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Training for Confidence

confidence

Training for Confidence – In addition to working with dogs, I am a new triathlete. Before a race my anxiety is through the roof…what if I get eaten by a cousin of the Loch Ness Monster? What if I crash my bike trying to avoid a suicidal squirrel? What if I finish dead last and all the pancakes are gone, like the first time? The thing that gets me through these crazy thoughts is the fact I have swam, biked, ran, and done many other things in the past—and I survived.

Socializing your dog works in a similar way. Regardless of age, continually exposing her to new situations in a safe environment is one of the best ways to build her confidence. And confidence is the key to a well socialized dog. A gentle way to begin is to expose your dog to new textures such as grass, tile, pavement, sand, gravel, etc. This allows her to discover new things and learn that something unfamiliar isn’t necessarily scary. If she is hesitant to walk on a new surface, encourage her to take a step or two by luring her with food or her favorite toy. If she is still wary, praise and reward her if she even sniffs the new element, and build from there.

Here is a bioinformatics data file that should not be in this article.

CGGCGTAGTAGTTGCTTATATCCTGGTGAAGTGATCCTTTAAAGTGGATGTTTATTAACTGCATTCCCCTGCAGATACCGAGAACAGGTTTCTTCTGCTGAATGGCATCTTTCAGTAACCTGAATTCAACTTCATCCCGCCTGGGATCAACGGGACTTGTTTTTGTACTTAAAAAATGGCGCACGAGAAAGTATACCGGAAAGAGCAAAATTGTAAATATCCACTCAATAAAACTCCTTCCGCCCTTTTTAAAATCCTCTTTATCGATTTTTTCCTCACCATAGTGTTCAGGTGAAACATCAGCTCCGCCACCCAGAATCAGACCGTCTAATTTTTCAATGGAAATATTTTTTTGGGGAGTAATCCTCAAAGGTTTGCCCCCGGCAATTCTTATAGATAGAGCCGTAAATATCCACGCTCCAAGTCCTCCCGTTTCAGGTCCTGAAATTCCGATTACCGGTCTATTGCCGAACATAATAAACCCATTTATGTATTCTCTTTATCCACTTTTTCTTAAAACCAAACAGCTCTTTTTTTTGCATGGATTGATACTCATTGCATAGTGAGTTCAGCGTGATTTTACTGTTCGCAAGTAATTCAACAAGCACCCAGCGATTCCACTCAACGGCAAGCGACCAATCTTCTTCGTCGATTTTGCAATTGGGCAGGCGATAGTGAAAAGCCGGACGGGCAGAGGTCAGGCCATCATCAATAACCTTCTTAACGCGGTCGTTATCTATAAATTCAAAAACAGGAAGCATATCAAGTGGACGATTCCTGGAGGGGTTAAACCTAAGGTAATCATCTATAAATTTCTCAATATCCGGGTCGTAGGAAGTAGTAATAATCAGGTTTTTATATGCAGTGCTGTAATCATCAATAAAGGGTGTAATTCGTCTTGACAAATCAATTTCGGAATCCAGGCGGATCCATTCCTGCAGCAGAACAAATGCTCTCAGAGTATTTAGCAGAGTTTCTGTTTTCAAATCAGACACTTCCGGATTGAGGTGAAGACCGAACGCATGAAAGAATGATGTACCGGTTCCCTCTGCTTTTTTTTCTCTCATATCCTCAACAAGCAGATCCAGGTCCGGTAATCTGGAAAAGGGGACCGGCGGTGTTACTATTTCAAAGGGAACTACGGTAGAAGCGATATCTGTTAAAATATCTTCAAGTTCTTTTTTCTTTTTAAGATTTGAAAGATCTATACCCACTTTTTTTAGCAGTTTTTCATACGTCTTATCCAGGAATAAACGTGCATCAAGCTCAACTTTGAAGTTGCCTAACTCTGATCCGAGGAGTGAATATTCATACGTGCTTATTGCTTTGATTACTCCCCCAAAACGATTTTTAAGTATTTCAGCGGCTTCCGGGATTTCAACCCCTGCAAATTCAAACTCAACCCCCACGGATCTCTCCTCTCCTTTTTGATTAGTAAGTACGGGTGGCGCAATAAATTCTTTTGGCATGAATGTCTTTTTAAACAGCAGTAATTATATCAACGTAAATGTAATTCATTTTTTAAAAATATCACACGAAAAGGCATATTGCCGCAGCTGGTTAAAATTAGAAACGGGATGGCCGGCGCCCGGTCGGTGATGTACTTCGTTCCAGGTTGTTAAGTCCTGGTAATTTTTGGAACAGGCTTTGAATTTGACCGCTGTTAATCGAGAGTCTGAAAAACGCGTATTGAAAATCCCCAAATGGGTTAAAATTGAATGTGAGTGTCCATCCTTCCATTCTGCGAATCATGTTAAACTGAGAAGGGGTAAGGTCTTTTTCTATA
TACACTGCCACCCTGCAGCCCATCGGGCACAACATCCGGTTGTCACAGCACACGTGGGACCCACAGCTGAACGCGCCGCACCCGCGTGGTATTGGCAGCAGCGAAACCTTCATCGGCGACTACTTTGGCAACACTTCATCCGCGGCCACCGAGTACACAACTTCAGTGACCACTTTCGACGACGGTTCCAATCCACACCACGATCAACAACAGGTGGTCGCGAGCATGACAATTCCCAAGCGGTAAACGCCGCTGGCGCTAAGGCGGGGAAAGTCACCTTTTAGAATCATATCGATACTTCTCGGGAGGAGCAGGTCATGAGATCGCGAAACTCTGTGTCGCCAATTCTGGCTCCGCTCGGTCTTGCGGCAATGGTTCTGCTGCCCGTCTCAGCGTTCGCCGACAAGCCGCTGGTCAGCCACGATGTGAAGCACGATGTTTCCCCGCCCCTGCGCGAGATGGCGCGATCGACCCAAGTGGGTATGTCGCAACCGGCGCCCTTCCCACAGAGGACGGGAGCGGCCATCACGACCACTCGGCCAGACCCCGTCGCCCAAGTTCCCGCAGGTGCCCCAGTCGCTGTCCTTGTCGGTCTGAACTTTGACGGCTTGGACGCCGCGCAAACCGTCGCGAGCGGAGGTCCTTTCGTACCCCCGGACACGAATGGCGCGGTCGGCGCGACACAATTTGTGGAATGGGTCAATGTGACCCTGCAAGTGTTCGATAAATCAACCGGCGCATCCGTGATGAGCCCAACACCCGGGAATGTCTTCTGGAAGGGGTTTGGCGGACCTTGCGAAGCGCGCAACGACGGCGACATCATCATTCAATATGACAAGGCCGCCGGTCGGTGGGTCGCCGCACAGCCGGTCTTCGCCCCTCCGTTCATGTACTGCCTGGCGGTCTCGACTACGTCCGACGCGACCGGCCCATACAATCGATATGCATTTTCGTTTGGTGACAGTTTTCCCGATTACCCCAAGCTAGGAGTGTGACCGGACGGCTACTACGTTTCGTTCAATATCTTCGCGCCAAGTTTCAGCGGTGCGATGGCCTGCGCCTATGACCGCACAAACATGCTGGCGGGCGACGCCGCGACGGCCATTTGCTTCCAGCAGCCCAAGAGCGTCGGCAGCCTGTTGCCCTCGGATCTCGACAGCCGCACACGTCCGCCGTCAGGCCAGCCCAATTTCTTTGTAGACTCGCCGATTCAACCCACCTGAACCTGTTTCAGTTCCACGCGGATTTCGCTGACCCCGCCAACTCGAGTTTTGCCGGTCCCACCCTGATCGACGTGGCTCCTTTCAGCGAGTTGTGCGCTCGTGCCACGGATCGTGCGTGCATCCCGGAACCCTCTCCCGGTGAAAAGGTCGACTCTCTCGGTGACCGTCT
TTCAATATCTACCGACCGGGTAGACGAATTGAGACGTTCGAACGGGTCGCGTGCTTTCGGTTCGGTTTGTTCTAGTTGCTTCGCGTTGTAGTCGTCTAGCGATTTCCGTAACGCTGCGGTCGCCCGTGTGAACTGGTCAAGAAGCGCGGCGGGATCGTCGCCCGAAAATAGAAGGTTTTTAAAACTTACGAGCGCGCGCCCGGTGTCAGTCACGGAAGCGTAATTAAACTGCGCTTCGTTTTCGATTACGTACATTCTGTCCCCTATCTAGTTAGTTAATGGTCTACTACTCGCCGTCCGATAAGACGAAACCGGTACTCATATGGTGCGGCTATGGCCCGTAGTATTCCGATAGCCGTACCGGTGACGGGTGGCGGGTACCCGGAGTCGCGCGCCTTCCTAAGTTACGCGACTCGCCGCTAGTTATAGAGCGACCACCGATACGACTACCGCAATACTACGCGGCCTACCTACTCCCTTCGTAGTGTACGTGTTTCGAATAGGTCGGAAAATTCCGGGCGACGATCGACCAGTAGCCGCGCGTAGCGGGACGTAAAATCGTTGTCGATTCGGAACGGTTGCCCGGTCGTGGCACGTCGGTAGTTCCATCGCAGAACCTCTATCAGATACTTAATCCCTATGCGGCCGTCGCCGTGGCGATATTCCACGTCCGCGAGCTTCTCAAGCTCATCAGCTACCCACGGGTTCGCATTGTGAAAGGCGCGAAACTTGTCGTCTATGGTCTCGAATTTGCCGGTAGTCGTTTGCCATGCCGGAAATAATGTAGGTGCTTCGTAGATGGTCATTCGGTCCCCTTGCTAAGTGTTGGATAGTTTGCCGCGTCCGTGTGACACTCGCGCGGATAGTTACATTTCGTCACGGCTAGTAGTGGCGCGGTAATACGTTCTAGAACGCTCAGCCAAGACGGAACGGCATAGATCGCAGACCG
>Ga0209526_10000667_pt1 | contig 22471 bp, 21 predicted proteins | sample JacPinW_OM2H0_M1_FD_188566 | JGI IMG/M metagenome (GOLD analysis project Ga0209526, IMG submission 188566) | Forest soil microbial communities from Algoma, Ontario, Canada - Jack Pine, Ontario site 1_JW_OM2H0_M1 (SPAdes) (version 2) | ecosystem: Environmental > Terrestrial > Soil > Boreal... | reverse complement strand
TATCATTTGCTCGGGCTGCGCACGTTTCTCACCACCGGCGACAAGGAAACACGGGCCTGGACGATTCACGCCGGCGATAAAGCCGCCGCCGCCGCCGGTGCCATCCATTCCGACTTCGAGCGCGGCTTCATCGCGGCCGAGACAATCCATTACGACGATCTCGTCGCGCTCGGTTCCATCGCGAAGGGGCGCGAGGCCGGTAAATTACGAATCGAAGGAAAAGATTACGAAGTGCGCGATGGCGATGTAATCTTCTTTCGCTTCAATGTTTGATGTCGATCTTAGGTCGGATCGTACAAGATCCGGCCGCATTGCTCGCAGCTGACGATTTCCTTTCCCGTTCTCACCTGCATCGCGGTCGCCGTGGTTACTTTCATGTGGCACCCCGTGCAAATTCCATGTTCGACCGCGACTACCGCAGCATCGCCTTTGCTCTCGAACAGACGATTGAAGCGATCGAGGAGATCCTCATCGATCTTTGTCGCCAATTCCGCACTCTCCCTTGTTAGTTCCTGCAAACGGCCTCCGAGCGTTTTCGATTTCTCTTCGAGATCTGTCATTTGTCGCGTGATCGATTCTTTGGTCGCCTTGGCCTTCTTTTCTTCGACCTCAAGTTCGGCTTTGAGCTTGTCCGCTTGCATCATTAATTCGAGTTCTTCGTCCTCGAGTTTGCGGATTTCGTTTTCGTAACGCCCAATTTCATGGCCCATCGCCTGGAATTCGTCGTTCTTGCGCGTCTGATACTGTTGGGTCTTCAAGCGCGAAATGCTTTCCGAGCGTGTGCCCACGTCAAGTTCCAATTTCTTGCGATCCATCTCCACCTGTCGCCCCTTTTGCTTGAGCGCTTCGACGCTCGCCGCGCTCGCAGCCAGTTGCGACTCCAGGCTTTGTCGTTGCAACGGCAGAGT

Meeting new people is also a great way to build her socialization. If your dog is a bit shy, begin by introducing her to people who have a positive but calm energy. Although it is fantastic to introduce her to people who are super excited and love dogs, this may overwhelm a shy dog at the beginning of her socialization and reaffirm her fears that people are scary. Once she has become more comfortable with people, she can be introduced to your more energetic dog loving friends.

Speaking of energy, as a pack leader, your energy guides theirs. In a dog’s mind, if a pack leader is anxious, then “I need to be as well”, so be sure to be calm and positive as you are working together on her socialization. Also remember to make this process fun for both of you. Use food or treats, make it a game, have a big payoff (a belly run or playtime) when she deals with a situation successfully. Never punish a dog for being fearful, but encourage her both verbally and with food. A little patience and understanding go a long way in helping your dog become a well-rounded canine citizen.

Every new experience, interaction or item your dog comes into contact with is an opportunity to socialize her. By having a great attitude and training often, you can help her cross the finish line and become a confident, well socialized part of the community.

—Kim P.
Canine behavior coach, behavior advisor, training counselor.